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Pet's fur can help clean oily Gulf Coast

By Matt Hickman, Mother Nature Network
If you dog sheds a lot, he can help the effort to clean up the Gulf oil spill.
If you dog sheds a lot, he can help the effort to clean up the Gulf oil spill.
STORY HIGHLIGHTS
  • Your hair and pet's fur is needed to help clean Gulf oil spill
  • The hair and fur is stuffed into nylon stockings which become booms
  • The oil clings to the hair booms and mats which are then removed from water
  • Matter of Trust is coordinating collections and volunteers to build booms

(Mother Nature Network) -- If you've been keeping tabs on the Deepwater Horizon oil spill in the Gulf of Mexico, you've probably been wondering how exactly you can help.

Well, for those of you with furry, four-legged flatmates, it can be as easy as sweeping the floors and collecting all that errant fur and hair.

So how exactly can hoarding pet fur help with cleaning up one of the worst environmental disasters in recent memory? Enter Matter of Trust, a San Francisco-based nonprofit that's been accepting donations of non-filthy pet fur and human hair since 1998 to craft oil-absorbing hairmats -- described as "flat square dreadlocks" -- and hair-stuffed containment booms made from recycled pantyhose.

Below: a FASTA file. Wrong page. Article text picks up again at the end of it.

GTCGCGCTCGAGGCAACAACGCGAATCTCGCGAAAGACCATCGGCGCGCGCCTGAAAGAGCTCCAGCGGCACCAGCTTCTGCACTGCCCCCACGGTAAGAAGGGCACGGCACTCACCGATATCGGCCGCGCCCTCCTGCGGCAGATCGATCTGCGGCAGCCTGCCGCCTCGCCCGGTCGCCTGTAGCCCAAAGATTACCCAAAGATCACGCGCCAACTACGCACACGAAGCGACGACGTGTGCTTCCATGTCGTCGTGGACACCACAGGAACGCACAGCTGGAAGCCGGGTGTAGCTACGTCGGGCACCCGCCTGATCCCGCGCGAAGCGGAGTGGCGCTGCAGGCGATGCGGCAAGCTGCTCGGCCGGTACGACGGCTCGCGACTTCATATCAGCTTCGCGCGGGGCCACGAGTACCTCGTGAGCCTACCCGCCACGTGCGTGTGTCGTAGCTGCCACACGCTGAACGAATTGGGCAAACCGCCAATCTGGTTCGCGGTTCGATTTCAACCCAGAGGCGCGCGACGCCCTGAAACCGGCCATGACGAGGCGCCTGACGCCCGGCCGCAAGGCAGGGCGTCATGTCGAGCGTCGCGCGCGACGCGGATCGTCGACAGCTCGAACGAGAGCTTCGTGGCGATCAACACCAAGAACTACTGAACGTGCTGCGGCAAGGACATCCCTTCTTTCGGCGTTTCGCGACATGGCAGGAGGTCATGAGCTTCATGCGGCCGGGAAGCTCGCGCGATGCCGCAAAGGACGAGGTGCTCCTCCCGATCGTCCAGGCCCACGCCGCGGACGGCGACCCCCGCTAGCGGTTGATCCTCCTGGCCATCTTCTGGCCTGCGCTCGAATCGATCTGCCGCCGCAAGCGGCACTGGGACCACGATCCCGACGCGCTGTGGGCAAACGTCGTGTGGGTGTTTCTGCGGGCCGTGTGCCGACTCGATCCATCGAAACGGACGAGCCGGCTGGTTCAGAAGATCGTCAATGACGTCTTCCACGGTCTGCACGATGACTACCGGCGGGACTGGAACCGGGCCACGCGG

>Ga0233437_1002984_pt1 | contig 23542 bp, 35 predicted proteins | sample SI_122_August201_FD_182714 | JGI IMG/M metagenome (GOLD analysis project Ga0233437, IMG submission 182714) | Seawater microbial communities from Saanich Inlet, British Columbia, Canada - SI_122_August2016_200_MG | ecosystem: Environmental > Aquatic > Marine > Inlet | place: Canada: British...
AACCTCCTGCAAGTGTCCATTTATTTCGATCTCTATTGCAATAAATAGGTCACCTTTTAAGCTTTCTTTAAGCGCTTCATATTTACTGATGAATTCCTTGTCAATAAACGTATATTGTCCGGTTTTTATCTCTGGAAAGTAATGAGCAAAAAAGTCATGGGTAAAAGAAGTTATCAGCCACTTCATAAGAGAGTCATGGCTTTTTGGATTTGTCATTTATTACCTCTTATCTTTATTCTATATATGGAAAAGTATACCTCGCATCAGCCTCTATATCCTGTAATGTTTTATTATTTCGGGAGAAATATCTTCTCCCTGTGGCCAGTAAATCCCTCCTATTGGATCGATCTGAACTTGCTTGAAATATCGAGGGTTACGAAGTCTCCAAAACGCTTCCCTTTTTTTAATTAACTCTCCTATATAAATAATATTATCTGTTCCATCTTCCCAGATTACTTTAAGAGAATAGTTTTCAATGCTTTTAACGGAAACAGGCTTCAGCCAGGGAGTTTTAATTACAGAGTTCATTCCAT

These hairy contraptions are effective at soaking-up oil and they don't require any new resources ... just stuff you'd normally trash (or compost) unless you're into, umm, stockpiling fur.

I must say, sending along fur to Matter of Trust via Excess Access is an eco-ideal spring cleaning mission for folks with critters around the house.

In addition to pet owners, groomers and salon owners can get involved too by sending in bulk shipments of hair/fur. In fact, as of Tuesday, 400,000 pounds of hair was en route to the Gulf Coast.

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Alabama hairdresser Phil McCrory came up with the hairy idea while watching news reports on the 1989 Exxon Valdez oil spill, according to the Matter of Trust website.

Video: Hair being used in oil cleanup

As a hair professional, he knows how hair is attracted to oil-- and why humans need to shampoo their hair regularly. The oil clings to the hair but is not absorbed by it. That makes hair a good, natural cleaning aide.

Matter of Trust says they've opened more than a dozen warehouses in Alabama, Mississippi, Louisiana and Florida where the hair is shipped. Hundreds of volunteers stuff the hair and fur into nylons which are then tied together to form tubes or booms. The booms are used to surround, contain and aid cleanup of the oil spill.

What is needed, how to send it:

• Clean hair from human heads -- can be straight, curly, dyed, permed, straightened

• Every type of fur, horse hair, wool waste and feather is fine

• Make certain there is no garbage -- metal or paper -- in with the hair/fur

• Washed nylon stocking (even with runs)

• Place in separate plastic garbage bag, put inside of separate boxes labeled debris-free hair/fur or nylons

• Check with Matter of Trust website to find out where to ship the boxes.

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